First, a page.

A portal in the Regenstein Library. A rabbit hole to a mysterious alternate universe. Messages from the beyond—and the 1980s. This might seem like an alternate plot of Back to the Future, but you won’t find Marty McFly combing the library stacks. All of these elements were part of ECHO, the newest game launched by the University of Chicago’s Fourcast Lab.
Like previous alternate reality games developed by this team of interdisciplinary researchers, ECHO was created to engage new and returning students, and welcome them to the greater UChicago community. Unlike the previous games, ECHO had a second goal: to keep students safe during an unprecedented pandemic.
Throughout October, the game encouraged its participants to engage and connect while socially distant. But ECHO wasn’t premised on health and wellness alone. The story opened with transmissions from mysterious “echoes” that announced the appearance of a portal in Regenstein Library opening to an alternate version of our world. From the echo world, a Portal Program sent a message about a series of tests on Oct. 30—tests that would determine if “our side” can be trusted with portal technology.
“Purely educational games tend not to work well,” said Fourcast Lab member Patrick Jagoda, a professor of English and Cinema & Media Studies and director of the Weston Game Lab. “Instead, we wanted to embed safe and healthy behaviors within more engaging or creative quests.”
Led by six core members—Jagoda, Heidi Coleman, Ashlyn Sparrow, Marc Downie, Kristen Schilt and Ben Kolak—the Fourcast Lab designed quests in conjunction with UChicago faculty. The quests varied from baking cookies, to creating a comic book, to writing a song using an unusual instrument.
They were organized around four key themes: reinforcing behaviors for students, staff, and faculty outlined in the UChicago Health Pact; experimenting with remote teaching techniques; promoting student wellness both physically and mentally; and, finally, connecting the UChicago community to staff and faculty by highlighting their research, interests, or art practices. To bolster the student wellness elements of the quests, the Fourcast Lab consulted medical professionals, including Assoc. Prof. Emily Landon of UChicago Medicine.
The initial “rabbit hole” style puzzle which launched ECHO on Instagram saw over 4,000 total visits in 36 hours. Participants ranged from current UChicago students to Halo creator and alum Alex Seropian, SB’91, who played alongside his daughter.
Part of ECHO’s appeal mirrored that of another campus tradition: Scav Hunt. Like UChicago’s storied annual four-day scavenger hunt, ECHO tapped into its participants’ creativity and desire to collaborate, fostering cooperation among team members. “I loathed group projects growing up, because people never did their fair share,” said Somaiyya Ahmad, a member of ECHO team Quantum Leap and a staffer in the Office of the Provost. “My experience with this group project was completely different. Everyone was clamoring to do more to help ... I loved it.”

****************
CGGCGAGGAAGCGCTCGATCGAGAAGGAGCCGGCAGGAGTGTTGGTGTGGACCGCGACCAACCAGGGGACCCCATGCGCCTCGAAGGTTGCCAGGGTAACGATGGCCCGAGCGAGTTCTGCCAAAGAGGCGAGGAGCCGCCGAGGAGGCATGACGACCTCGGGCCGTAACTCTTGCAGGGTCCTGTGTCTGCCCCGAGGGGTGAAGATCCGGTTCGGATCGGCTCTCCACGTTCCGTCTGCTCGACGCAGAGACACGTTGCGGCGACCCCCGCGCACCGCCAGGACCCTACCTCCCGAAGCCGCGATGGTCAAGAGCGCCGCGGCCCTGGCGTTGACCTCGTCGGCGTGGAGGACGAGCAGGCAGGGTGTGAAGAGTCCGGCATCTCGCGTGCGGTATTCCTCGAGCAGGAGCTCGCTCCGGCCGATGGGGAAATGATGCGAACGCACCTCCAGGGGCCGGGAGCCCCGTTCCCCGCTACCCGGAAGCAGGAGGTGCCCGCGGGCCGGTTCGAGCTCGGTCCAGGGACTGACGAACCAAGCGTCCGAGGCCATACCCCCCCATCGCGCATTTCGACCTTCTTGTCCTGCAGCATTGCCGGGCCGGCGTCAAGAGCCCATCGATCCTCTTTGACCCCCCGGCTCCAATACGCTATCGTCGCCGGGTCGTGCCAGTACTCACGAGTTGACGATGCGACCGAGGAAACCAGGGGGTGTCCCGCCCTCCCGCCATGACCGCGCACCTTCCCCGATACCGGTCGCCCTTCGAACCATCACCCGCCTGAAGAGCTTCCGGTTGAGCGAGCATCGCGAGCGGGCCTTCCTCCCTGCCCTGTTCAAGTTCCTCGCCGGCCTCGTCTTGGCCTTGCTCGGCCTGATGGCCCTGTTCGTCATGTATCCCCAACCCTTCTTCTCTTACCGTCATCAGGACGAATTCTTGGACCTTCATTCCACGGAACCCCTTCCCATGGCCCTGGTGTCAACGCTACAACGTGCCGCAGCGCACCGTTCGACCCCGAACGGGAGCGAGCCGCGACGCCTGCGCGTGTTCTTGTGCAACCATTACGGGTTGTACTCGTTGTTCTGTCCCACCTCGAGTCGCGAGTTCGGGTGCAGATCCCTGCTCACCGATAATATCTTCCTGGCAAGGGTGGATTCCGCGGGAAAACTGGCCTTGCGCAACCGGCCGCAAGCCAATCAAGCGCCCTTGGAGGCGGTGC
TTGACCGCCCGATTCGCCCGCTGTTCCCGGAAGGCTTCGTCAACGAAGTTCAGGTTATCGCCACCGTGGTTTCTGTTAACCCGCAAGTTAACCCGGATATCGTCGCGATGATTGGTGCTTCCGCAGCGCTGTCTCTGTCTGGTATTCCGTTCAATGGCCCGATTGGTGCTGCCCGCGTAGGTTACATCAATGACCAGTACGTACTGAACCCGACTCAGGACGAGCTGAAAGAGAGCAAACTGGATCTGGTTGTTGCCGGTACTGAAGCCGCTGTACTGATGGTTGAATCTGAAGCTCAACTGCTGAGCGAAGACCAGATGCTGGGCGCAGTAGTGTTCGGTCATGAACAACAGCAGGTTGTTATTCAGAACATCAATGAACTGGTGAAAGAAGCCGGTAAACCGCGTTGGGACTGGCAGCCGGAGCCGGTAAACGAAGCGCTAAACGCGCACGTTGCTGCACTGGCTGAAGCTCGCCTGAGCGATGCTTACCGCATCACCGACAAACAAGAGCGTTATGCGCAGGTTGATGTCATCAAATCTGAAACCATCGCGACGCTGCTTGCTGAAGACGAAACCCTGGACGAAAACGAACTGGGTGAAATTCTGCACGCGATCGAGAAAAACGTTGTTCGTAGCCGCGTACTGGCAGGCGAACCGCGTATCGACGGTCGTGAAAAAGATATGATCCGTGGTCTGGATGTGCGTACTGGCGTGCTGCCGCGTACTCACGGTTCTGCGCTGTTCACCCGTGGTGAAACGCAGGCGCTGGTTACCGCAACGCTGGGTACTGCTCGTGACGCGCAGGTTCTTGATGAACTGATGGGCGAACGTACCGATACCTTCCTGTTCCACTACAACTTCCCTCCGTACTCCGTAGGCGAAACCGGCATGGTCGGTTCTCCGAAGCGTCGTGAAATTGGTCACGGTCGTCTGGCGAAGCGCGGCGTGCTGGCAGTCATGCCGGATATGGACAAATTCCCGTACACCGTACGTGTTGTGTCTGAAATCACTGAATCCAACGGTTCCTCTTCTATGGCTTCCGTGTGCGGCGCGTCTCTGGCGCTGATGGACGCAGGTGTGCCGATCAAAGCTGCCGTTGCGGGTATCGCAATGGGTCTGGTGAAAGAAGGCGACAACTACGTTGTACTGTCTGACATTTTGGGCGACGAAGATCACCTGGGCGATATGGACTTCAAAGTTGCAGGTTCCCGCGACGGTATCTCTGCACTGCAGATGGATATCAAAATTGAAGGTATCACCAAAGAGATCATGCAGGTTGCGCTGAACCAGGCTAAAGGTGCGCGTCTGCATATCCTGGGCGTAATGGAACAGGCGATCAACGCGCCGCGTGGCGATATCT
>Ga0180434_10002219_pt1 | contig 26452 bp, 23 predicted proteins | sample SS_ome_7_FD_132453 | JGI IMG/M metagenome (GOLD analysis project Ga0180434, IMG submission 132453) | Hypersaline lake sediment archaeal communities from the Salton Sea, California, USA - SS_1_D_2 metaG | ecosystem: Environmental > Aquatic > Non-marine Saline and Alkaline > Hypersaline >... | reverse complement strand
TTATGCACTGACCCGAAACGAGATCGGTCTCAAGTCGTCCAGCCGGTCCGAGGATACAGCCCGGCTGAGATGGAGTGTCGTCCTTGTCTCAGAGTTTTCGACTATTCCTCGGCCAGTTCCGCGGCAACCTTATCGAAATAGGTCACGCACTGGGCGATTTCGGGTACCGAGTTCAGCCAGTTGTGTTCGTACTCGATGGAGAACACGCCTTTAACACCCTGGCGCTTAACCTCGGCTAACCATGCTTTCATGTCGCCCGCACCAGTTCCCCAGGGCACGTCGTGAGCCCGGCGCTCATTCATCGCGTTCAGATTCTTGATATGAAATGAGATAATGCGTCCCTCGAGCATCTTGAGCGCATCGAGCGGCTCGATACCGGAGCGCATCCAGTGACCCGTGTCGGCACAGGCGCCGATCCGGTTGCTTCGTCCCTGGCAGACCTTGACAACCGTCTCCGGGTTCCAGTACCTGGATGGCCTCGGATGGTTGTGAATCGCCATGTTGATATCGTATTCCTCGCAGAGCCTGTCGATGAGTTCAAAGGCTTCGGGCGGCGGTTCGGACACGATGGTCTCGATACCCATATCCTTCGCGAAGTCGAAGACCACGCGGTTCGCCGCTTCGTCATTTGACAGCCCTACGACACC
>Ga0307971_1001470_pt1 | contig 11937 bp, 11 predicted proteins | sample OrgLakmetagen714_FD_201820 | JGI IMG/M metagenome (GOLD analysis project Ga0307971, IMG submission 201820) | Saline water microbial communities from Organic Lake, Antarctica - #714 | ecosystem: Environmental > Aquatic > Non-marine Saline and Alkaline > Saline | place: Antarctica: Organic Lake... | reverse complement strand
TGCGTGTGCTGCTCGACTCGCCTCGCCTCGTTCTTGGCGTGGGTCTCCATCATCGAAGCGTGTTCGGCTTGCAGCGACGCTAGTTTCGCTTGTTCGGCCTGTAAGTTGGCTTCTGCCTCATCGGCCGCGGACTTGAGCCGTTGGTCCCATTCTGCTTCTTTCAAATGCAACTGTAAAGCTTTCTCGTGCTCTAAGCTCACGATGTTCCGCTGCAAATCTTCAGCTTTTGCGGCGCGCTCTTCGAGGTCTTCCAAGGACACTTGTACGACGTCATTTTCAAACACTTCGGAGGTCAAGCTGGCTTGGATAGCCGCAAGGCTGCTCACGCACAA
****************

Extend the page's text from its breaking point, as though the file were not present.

For Mahmoud Yousef, captain of Pritzker Scrubs, a team of first-year medical students, the game helped him get to know his peers in ways that hadn’t been possible because of COVID-19. “I haven’t been able to meet most of my classmates outside of Zoom lectures,” he said. “With ECHO, we were able to get past the ‘breaking the ice’ stage and actually work together on something that is completely outside of academics.”
Some quests explicitly asked participants to reflect on the COVID-19 pandemic—but to imagine their perspective from the future. “It’s difficult to gain critical distance when you’re in the middle of a situation,” said Jagoda. “So we tried to defamiliarize the COVID-19 pandemic by thinking back to the 1918 influenza pandemic, and then asking people to speculate about a possible future engaging with our present.” In total, UChicago faculty and staff created over 24 challenges.
In the face of the COVID-19 crisis, said Sparrow, ECHO became “an interesting challenge for people to stay safe, have fun, but also think about what they can do for others.” The assistant director of the Weston Game Lab, Sparrow delivered a challenge that asked teams to create a text-based game using Twine, an open-source storytelling platform. Pritzker Scrubs took the prompt to heart, creating a game that explained COVID-19 from a novel, interactive angle: the perspective of the virus. “It relies a lot on logic—what decision do you make in order to infect as many people as possible?” Yousef said. “In the end, we see the strengths and weaknesses of the virus, which we hope teaches people how to use that to their advantage and protect themselves and their communities.”
ECHO culminated in a livestream event, gathering every member of the 52 teams to follow Ava Tarkovska, the lead character who first “discovered” the library portal 40 years ago. Beginning as a choose-your-own-adventure game, Tarkovska navigated up and down Regenstein Library according to the collective choices of the participants—making necessary pit stops for Purell along the way. The livestream also stirred nostalgia, as players’ comments populated the screen:
“I miss those stairs!”
“Can we make a pit stop in Special Collections?”
“Let’s go to Mansueto!”
Eventually, with all quests completed through intense, collaborative game play, ECHO players were able to make contact with the alternate dimension. And with that, ECHO was over. The relationships built through weeks of game play, however, will last longer than the game.
“My teammates are now really close friends,” said Youssef. “We shared many memories with each other that we will keep forever.” Mary Pat McCullough, a staff member at the Pritzker School of Molecular Engineering who captained the ECHO-winning Quantum Leap team, summed up the experience simply: “The key to our success was a team commitment to each other.”